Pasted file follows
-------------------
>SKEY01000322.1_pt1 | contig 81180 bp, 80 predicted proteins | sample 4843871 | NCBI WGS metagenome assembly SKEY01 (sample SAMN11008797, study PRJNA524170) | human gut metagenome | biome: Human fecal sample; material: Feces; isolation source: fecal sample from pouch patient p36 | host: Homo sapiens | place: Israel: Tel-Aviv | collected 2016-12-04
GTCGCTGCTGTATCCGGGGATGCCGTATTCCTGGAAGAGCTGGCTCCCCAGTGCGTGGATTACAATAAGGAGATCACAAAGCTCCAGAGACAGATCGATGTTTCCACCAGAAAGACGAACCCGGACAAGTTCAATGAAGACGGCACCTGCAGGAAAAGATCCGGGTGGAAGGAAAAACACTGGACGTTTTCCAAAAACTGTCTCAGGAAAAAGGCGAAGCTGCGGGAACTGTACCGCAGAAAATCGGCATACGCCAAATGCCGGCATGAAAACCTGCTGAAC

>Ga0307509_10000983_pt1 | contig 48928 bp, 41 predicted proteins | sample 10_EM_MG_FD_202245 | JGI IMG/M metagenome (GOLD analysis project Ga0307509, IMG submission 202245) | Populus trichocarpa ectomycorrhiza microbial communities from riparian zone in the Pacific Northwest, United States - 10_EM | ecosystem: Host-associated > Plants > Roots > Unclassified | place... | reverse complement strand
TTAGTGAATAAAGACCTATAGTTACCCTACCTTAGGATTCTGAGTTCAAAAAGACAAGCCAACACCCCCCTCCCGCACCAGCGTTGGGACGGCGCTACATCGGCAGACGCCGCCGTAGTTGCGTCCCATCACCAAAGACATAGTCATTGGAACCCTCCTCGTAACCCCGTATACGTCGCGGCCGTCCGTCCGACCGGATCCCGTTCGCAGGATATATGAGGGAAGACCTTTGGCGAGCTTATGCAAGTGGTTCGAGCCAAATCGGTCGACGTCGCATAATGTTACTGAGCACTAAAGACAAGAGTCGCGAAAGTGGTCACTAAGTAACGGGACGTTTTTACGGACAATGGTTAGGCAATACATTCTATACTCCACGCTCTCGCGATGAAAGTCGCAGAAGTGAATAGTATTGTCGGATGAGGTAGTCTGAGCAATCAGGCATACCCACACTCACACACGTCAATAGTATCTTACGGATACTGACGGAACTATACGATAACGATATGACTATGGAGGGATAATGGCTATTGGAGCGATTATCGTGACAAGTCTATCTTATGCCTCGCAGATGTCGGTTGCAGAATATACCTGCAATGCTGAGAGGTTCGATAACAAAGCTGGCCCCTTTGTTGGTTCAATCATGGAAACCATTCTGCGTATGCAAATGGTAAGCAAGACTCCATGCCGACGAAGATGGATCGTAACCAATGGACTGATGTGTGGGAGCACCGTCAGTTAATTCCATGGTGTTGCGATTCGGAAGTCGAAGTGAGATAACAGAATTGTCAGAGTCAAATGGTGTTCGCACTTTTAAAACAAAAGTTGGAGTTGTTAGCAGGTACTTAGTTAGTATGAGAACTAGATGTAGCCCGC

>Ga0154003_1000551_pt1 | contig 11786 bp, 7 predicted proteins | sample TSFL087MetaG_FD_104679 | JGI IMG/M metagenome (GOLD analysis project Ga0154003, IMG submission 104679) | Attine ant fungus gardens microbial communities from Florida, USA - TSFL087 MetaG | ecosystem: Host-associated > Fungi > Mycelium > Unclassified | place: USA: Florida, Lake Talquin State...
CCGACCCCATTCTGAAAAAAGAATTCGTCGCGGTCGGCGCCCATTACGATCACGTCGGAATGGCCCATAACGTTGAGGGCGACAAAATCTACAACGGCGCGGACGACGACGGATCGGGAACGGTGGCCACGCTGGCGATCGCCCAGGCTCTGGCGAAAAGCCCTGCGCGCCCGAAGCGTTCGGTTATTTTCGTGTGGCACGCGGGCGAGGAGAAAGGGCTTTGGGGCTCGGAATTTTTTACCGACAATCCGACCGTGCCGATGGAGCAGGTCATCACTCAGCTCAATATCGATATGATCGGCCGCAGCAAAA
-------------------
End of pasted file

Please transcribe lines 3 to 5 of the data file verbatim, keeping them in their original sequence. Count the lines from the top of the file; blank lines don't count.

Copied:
>Ga0307509_10000983_pt1 | contig 48928 bp, 41 predicted proteins | sample 10_EM_MG_FD_202245 | JGI IMG/M metagenome (GOLD analysis project Ga0307509, IMG submission 202245) | Populus trichocarpa ectomycorrhiza microbial communities from riparian zone in the Pacific Northwest, United States - 10_EM | ecosystem: Host-associated > Plants > Roots > Unclassified | place... | reverse complement strand
TTAGTGAATAAAGACCTATAGTTACCCTACCTTAGGATTCTGAGTTCAAAAAGACAAGCCAACACCCCCCTCCCGCACCAGCGTTGGGACGGCGCTACATCGGCAGACGCCGCCGTAGTTGCGTCCCATCACCAAAGACATAGTCATTGGAACCCTCCTCGTAACCCCGTATACGTCGCGGCCGTCCGTCCGACCGGATCCCGTTCGCAGGATATATGAGGGAAGACCTTTGGCGAGCTTATGCAAGTGGTTCGAGCCAAATCGGTCGACGTCGCATAATGTTACTGAGCACTAAAGACAAGAGTCGCGAAAGTGGTCACTAAGTAACGGGACGTTTTTACGGACAATGGTTAGGCAATACATTCTATACTCCACGCTCTCGCGATGAAAGTCGCAGAAGTGAATAGTATTGTCGGATGAGGTAGTCTGAGCAATCAGGCATACCCACACTCACACACGTCAATAGTATCTTACGGATACTGACGGAACTATACGATAACGATATGACTATGGAGGGATAATGGCTATTGGAGCGATTATCGTGACAAGTCTATCTTATGCCTCGCAGATGTCGGTTGCAGAATATACCTGCAATGCTGAGAGGTTCGATAACAAAGCTGGCCCCTTTGTTGGTTCAATCATGGAAACCATTCTGCGTATGCAAATGGTAAGCAAGACTCCATGCCGACGAAGATGGATCGTAACCAATGGACTGATGTGTGGGAGCACCGTCAGTTAATTCCATGGTGTTGCGATTCGGAAGTCGAAGTGAGATAACAGAATTGTCAGAGTCAAATGGTGTTCGCACTTTTAAAACAAAAGTTGGAGTTGTTAGCAGGTACTTAGTTAGTATGAGAACTAGATGTAGCCCGC

>Ga0154003_1000551_pt1 | contig 11786 bp, 7 predicted proteins | sample TSFL087MetaG_FD_104679 | JGI IMG/M metagenome (GOLD analysis project Ga0154003, IMG submission 104679) | Attine ant fungus gardens microbial communities from Florida, USA - TSFL087 MetaG | ecosystem: Host-associated > Fungi > Mycelium > Unclassified | place: USA: Florida, Lake Talquin State...